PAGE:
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Mutat Res. 2004 Mar 14;558(1-2):81-92.

Effects of asbestos on initiation of DNA damage, induction of DNA-strand breaks, P53-expression and apoptosis in primary, SV40-transformed and malignant human mesothelial cells.

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Department of Biology, Institute of Cell Biology, University of Rostock, Rostock, Germany.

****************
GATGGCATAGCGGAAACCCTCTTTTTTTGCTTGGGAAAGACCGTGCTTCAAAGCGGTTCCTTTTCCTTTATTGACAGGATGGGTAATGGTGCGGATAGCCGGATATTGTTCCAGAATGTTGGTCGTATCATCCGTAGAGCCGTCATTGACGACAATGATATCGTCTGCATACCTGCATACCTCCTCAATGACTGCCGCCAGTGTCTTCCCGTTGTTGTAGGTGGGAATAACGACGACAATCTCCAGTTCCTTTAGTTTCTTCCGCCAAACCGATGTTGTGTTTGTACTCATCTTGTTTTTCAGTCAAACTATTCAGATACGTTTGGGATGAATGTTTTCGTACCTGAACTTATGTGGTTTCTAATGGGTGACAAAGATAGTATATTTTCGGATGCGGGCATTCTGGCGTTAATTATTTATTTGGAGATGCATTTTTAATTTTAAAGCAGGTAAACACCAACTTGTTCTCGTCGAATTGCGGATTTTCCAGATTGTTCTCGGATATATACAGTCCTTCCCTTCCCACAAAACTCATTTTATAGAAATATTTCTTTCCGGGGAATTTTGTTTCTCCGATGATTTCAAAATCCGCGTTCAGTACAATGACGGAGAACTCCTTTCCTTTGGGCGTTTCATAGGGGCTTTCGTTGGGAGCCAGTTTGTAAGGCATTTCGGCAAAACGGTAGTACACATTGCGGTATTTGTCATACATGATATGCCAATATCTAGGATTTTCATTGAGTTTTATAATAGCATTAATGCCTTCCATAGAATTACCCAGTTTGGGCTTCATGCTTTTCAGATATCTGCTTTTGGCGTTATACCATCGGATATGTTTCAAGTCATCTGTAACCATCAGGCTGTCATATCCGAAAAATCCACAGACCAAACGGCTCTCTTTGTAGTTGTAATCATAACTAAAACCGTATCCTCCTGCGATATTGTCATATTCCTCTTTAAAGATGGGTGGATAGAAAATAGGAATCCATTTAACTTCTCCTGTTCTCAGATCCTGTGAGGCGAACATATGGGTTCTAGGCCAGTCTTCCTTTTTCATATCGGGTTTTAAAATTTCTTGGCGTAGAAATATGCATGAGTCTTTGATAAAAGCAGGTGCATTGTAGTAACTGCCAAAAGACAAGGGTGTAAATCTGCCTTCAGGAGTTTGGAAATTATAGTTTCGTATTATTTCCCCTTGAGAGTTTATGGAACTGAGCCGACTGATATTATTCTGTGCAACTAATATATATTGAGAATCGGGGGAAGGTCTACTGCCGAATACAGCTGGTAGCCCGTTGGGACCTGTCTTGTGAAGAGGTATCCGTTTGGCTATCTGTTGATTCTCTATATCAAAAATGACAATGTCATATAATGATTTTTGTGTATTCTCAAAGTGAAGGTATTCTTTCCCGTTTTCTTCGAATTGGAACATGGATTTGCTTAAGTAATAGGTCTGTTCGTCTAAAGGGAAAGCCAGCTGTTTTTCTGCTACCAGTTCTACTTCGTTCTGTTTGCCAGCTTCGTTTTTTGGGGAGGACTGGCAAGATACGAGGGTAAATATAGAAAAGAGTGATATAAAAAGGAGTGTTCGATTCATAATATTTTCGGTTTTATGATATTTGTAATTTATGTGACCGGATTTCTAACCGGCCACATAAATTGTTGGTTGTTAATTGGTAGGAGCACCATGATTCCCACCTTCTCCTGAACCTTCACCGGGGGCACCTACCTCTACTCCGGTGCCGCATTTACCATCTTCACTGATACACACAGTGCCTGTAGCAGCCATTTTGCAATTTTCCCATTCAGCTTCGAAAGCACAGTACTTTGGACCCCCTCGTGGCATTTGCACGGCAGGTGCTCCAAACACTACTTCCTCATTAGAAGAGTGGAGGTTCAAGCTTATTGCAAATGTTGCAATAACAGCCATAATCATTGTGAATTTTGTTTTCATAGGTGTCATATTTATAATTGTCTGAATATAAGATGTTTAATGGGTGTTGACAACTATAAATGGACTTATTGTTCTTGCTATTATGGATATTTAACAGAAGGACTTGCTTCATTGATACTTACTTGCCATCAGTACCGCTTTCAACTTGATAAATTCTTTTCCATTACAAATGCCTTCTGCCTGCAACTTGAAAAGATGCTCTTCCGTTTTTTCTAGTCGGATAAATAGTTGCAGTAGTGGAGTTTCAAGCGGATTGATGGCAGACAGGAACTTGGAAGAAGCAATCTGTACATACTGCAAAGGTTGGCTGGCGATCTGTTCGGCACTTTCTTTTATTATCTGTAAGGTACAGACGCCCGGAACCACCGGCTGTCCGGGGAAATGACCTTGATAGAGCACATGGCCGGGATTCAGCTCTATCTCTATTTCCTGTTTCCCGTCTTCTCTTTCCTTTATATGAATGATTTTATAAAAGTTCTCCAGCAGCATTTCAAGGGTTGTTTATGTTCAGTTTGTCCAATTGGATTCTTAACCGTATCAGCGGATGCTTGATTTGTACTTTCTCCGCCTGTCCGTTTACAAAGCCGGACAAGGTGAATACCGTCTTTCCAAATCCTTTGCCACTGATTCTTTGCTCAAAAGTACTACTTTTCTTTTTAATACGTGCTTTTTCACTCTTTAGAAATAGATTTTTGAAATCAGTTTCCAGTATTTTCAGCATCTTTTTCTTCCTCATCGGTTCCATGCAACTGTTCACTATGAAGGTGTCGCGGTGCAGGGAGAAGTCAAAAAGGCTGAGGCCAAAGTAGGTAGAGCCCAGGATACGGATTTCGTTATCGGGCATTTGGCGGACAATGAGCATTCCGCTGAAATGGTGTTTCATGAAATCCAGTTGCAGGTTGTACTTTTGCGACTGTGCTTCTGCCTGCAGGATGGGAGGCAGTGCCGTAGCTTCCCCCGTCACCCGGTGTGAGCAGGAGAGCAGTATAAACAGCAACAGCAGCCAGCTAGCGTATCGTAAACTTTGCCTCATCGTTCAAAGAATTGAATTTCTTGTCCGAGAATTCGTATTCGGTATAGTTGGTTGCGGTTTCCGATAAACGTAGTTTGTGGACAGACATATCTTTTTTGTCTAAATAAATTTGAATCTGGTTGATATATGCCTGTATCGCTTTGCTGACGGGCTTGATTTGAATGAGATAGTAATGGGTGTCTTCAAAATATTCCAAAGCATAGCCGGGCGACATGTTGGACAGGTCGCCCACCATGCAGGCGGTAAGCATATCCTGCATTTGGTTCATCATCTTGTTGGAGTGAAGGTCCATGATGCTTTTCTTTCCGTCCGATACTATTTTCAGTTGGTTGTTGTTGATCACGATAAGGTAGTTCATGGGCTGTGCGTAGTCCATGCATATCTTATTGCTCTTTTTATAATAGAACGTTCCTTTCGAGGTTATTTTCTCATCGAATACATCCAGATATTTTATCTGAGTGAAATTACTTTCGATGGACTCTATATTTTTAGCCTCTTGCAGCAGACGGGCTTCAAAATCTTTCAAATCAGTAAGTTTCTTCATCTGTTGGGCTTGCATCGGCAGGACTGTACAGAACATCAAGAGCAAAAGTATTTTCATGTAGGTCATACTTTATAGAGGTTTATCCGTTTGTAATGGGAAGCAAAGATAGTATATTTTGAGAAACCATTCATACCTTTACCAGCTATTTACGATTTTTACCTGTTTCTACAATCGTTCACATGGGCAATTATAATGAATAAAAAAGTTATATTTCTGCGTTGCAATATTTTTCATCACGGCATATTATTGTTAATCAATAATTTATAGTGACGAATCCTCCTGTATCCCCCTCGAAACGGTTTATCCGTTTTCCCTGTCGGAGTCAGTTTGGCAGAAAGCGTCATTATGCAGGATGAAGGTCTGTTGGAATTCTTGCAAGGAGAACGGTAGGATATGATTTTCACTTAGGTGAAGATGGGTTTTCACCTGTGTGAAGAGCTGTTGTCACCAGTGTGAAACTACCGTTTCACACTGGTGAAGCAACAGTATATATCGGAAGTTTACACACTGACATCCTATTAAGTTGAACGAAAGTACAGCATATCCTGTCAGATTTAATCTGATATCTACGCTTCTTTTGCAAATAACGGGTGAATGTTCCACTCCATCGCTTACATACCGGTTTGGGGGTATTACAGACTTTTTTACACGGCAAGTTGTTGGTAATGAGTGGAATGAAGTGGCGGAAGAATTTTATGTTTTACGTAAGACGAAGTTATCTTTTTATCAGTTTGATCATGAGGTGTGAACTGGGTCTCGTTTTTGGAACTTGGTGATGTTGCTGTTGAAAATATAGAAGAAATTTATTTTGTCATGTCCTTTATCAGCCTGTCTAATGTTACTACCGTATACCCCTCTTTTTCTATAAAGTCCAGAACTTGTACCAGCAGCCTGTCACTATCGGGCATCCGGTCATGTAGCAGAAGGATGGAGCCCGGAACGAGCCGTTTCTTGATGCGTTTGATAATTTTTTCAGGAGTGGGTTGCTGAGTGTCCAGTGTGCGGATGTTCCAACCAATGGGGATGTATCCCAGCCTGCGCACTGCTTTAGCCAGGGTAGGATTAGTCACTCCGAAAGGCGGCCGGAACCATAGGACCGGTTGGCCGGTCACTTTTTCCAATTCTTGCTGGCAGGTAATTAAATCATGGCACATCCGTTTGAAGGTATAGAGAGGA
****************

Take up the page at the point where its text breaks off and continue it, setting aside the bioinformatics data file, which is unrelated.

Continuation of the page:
Human mesothelial cells (HMC), the progenitor cells of asbestos-induced mesothelioma, are particularly sensitive to the genotoxic effects of asbestos, although the molecular mechanisms by which asbestos induces injury in HMC are not well known. The high susceptibility of HMC to simian virus 40 (SV40)-mediated transformation is assumed to play a causative role in the pathogenesis of mesothelioma. The aim of this study was to investigate the asbestos-induced DNA damage in cultured HMC and SV40-transformed HMC (MeT-5A) compared with their malignant counterparts, i.e. human mesothelioma cells (MSTO). The time-dependent initiation of DNA-strand breaks as well as the induction of oxidative DNA base modifications were key factors for investigation. HMC, MeT-5A and MSTO cells were exposed to chrysotile and crocidolite asbestos (3 microg/cm2) during different time periods (1-72 h). DNA damage was investigated by use of the Comet assay and alkaline unwinding, the latter in combination with the Fpg protein. The P53 level was analyzed by immunofluorescence, and measurement of apoptosis was conducted by flow cytometry. We found a significant induction of DNA damage in asbestos-treated HMC already after an exposure time of 1.5 h. This effect could not be observed in treated MeT-5A and MSTO cells. Also, a time-dependent significant increase in DNA-strand breaks was observed by alkaline unwinding in asbestos-treated HMC, but not in treated MeT-5A and MSTO cells. In none of the three cell lines we could detect oxidative DNA damage recognized by the Fpg protein (e.g. 8-oxo-guanine), up to 24 h after exposure to asbestos. In contrast to what was found in HMC, P53 was over-expressed in untreated MeT-5A and MSTO. The induction of apoptosis by asbestos fibers was suppressed in MeT-5A and MSTO cells. Crocidolite fibers induced the higher genotoxic effects and chrysotile the more pronounced apoptotic effects. We conclude that asbestos induces DNA damage in HMC already after a very short exposure time in the absence of 8-oxo-guanine formation. The presence of SV40-Tag in MeT-5A and MSTO cells results in an increased expression of P53, but not in additive genotoxic effects after exposure to asbestos. The deregulation of the apoptotic pathway may lead to proliferation of genomically damaged cells and finally to the development of mesothelioma.

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